Voter Turnout and Political Efficacy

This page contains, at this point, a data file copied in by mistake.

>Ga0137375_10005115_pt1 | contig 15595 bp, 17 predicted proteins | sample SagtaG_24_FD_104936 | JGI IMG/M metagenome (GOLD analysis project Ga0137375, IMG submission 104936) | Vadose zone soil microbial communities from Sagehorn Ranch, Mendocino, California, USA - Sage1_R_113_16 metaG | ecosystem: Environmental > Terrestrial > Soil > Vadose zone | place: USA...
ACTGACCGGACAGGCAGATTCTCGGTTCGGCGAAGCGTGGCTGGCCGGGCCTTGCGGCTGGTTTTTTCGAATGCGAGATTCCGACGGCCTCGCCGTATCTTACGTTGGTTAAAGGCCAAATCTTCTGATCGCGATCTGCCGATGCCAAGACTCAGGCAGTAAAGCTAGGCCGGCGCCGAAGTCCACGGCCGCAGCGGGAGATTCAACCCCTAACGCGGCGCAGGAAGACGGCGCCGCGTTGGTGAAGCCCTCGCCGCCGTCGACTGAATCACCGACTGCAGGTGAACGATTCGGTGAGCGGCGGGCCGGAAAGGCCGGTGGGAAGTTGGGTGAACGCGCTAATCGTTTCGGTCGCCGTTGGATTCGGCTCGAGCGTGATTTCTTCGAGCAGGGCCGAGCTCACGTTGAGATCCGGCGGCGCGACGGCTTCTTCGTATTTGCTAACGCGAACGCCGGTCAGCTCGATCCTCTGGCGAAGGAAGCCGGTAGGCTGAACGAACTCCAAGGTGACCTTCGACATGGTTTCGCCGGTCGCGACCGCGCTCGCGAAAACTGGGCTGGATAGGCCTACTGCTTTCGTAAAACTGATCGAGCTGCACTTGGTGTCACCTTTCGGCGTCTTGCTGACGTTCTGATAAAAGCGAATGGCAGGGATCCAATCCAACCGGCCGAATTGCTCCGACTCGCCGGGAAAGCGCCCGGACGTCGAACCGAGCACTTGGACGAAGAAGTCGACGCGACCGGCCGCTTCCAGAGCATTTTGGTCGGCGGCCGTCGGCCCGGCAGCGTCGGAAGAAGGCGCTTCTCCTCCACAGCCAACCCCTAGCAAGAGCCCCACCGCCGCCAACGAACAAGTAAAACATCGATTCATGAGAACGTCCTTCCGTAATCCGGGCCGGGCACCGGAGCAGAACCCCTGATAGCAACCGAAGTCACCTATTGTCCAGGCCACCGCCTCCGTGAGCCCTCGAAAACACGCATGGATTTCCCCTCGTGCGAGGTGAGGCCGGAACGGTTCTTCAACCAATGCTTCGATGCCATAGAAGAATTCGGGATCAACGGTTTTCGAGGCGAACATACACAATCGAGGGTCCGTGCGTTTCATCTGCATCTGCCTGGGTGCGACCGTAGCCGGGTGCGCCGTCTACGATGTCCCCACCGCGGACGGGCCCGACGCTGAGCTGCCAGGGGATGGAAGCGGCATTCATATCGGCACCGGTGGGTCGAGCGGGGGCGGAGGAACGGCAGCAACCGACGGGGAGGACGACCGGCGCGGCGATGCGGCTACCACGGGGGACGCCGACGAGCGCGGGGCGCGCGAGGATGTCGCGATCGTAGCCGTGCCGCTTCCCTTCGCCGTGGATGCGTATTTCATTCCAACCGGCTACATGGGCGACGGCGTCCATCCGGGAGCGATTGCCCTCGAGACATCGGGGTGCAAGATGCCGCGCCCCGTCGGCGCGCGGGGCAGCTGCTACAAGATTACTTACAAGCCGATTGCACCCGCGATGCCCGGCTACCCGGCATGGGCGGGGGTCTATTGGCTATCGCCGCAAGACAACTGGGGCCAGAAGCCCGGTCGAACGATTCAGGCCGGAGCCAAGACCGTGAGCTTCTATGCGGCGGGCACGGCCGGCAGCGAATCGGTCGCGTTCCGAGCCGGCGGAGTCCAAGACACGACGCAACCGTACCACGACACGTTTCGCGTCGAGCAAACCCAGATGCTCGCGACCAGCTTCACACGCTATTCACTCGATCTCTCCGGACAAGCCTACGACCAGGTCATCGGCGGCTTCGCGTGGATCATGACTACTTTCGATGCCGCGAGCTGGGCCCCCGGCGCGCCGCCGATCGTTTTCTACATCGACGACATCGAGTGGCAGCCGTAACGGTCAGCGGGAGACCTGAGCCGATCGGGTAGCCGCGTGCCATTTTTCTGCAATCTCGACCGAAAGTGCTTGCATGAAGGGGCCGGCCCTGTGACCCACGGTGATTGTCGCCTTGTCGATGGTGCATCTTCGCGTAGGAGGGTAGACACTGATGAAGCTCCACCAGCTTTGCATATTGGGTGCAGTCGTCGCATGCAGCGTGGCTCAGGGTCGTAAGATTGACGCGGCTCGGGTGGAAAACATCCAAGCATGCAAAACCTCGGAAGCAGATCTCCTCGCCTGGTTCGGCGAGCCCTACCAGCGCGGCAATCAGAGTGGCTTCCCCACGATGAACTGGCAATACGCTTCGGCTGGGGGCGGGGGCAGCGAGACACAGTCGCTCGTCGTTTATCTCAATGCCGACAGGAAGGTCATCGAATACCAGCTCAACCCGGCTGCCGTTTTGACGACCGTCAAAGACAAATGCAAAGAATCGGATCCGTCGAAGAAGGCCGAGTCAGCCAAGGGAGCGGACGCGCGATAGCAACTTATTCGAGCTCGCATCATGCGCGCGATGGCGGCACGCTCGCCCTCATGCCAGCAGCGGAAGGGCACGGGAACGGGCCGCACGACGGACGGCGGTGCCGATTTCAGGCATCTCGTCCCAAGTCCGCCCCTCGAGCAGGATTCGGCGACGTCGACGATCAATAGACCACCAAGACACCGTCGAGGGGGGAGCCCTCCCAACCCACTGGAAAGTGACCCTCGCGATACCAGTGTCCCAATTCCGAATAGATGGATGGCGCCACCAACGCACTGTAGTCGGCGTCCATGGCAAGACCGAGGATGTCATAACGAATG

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Voter turnout and political efficacy amongst a people are crucial to the proper maintenance of a democratic society. In order for changes to be made and the largest amount of voices to be heard, people must feel like their vote counts, and that a direct result to their vote is a response from the government. As former US President Dwight David Eisenhower once quoted, “The future of this republic is in the hands of the American voter,” and for this reason political scientists commonly inquire on what factors cause a variance in voter turnout. These factors may be socio-economic, do age, income, culture or religion play a role in who votes and who doesn’t? ; political affiliation, do democrats vote more than republicans, or vice-versa? ; or education, does a person’s level of education cause variance in their turnout? The last factor, education’s effect on voter turnout, is the one in which I am most curious to examine. Before starting my junior year of high school I had no interest or knowledge in politics. I was indifferent to the outcome of elections or the interests of political parties. That year, however, I took my first AP class in US government and learned more about how elections are run, the political spectrum, and our democratic nation as a whole. After being educated in politics my urge to vote grew dramatically, and I was sure to vote in my first mid-term elections this fall. For these reasons and many other foreseeable trends in our society, my hypothesis is that higher levels of education have a positive relationship with higher levels of voter turnout. When people are more informed about what is going on in politics, I believe that they better understand the importance that voting has on our country and make the effort to go to the polls. In my research, I will examine the relationship between education and voter turnout, controlling for political affiliation. Education level is the independent variable, voter turnout is the dependant variable,...
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